Announcement

Collapse
No announcement yet.

Any paras tried pushing a shopping cart?

Collapse
X
 
  • Filter
  • Time
  • Show
Clear All
new posts

    #16
    I agree about meats and produce but I've yet to be dissatisfied with the folks at Kroger. Re: deals I believe I've gotten way better deals using online coupons than in store. They know most people like to hand pick stuff so many places go a bit extra on the online deals, actually. E.g. I just got a coupon code last week for a 30% discount on my whole order from Kroger! There are regular online coupons that are typically better than the in store stuff in my experience.
    "I have great faith in fools; self-confidence my friends call it." - Edgar Allen Poe

    "If you only know your side of an issue, you know nothing." -John Stuart Mill, On Liberty

    Comment


      #17
      Curios what type of shoes you wear I used to all kinds of stuff open doors etc got a small pen I eraser size toe wound 8 months ago still not. Totally healed pretty. CReful what my toes come in contact with now


      Originally posted by nevada View Post
      I just stick my feet under the bottom of the cart and push along and steer the cart by my hands if needed. I use the cart as a mother ship so to speak and park it at the top of the aisle and then use the basket on my lap as my gatherer. Once I have all the items that I need from that aisle I curise up the adjacent ones and get my other items. I then return to my cart and unload my items get behind the cart and move down another couple of aisles and repeat the process. I found that the hardest part of my shopping was asking someone to get an item off a shelf that was to high for me to reach and then unloading the items from the cart onto the moving belt at the check out counter. I then let the checkout person bag my items and I load the bags into the cart and then depending on the weather I either push the cart to my car or let one of the store employees do it. I load the bags into the trunk of my car or let the employee do it as I get in the car and break down my chair and I am off.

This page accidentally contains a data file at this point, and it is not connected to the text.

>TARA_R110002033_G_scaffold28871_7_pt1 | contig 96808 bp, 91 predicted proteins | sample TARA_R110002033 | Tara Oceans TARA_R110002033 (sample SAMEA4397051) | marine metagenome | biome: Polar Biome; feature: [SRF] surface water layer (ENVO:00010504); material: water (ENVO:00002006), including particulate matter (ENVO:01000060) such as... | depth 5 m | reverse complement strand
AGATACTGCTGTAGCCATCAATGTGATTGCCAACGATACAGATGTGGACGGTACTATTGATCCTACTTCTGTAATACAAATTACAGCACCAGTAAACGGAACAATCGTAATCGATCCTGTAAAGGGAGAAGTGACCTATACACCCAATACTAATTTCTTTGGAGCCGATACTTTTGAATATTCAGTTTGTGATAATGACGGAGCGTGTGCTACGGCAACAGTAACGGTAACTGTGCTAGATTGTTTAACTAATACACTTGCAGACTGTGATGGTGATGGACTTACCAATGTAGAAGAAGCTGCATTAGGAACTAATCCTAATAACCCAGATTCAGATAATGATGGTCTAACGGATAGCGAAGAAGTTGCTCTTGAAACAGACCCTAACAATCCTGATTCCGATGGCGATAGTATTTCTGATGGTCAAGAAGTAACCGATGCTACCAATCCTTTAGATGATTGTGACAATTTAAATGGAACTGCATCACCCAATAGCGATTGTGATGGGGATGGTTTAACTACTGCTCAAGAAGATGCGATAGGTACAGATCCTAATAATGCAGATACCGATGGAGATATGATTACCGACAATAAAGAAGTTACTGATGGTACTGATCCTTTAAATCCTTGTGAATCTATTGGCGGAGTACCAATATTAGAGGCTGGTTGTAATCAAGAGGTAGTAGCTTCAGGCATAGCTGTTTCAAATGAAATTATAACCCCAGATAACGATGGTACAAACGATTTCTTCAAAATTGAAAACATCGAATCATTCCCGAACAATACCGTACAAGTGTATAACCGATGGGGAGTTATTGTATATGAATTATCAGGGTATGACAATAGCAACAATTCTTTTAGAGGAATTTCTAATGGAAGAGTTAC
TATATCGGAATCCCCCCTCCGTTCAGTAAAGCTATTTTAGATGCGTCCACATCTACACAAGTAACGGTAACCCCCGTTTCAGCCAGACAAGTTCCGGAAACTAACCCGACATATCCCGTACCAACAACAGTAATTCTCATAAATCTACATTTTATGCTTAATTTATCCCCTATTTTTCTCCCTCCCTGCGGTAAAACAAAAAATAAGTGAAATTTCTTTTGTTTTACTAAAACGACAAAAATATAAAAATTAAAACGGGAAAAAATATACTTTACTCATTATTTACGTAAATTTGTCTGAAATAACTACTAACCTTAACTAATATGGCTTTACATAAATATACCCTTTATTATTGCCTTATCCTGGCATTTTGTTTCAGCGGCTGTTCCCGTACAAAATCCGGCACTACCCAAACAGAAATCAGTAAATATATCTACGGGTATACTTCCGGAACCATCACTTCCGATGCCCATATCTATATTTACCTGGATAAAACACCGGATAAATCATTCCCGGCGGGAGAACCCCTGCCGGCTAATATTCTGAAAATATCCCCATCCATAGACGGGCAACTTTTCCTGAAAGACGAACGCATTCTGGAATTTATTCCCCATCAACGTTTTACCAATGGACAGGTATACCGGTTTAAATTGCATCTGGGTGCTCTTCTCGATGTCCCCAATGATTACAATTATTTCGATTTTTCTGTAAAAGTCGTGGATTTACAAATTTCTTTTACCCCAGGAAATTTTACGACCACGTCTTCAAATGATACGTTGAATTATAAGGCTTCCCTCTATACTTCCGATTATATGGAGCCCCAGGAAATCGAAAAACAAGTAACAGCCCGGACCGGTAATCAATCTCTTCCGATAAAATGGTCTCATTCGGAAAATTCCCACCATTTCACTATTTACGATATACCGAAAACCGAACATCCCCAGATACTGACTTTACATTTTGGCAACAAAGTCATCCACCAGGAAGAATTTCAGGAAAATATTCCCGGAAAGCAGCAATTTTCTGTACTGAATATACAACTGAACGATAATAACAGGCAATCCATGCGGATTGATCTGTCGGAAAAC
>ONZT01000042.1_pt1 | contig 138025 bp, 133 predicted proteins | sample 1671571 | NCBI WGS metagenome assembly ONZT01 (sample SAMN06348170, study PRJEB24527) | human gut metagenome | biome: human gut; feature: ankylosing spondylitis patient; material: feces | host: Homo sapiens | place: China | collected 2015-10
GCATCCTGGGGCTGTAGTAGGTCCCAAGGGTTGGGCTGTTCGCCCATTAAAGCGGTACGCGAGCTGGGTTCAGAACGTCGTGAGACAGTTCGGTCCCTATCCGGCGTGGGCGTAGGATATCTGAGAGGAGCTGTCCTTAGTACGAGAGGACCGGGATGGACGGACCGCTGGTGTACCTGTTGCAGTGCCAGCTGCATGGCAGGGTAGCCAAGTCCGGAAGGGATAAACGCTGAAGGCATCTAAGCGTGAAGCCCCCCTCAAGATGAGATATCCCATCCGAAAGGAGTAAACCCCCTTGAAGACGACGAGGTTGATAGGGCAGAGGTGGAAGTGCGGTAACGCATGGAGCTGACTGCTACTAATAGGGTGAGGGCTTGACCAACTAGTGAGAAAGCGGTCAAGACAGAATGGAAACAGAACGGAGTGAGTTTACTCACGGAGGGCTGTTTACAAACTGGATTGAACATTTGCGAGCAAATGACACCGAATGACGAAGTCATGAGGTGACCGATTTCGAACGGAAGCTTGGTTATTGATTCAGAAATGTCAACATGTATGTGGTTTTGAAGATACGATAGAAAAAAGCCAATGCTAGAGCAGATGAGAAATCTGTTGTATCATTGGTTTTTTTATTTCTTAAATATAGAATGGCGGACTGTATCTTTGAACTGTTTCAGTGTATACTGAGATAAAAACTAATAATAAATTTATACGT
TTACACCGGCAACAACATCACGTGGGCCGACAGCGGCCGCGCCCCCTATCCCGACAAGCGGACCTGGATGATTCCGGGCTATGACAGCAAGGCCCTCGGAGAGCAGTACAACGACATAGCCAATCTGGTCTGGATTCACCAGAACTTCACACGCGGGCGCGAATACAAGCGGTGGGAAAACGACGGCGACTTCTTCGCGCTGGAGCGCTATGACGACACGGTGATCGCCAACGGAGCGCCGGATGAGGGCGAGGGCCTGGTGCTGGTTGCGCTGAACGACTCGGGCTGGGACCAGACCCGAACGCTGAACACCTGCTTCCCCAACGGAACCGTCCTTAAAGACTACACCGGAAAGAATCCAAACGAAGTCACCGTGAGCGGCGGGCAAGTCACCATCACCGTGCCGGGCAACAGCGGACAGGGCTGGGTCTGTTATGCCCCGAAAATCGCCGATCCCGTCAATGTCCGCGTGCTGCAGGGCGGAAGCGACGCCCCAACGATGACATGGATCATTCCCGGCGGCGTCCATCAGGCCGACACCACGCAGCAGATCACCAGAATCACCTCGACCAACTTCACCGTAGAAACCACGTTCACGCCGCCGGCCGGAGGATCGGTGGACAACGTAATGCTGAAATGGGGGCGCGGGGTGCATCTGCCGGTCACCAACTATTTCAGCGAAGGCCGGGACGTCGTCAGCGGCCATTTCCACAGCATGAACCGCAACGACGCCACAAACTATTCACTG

Comment


        #18
        Originally posted by pete4sake View Post
        Curios what type of shoes you wear I used to all kinds of stuff open doors etc got a small pen I eraser size toe wound 8 months ago still not. Totally healed pretty. CReful what my toes come in contact with now
        curious why don/t you save ur engery and time order on line and pick up is so easy and great service

        Comment


          #19
          Originally posted by August West View Post
          I do that too. But I get concerned about all the weight on my legs for a long time and try to do 2 trips if necessary.

          Any more than that, I ask for assistance. They bring a cart and load everything. Goes really fast that way. But better yet is home delivery.

          The only issues with home delivery are: 1) I prefer to hand select meats and produce, and 2) you don't see the specials that are available in the store. For example, the lowest price on a whole chicken from Instacart may be $3.49/lb whereas I know it's $1.99/lb in the store.
          I shop on line Walmart as that's all they have where I live I always get the lowest price. I do not have home del not offered but caregiver picks on the way here 2 times a month

          Comment


            #20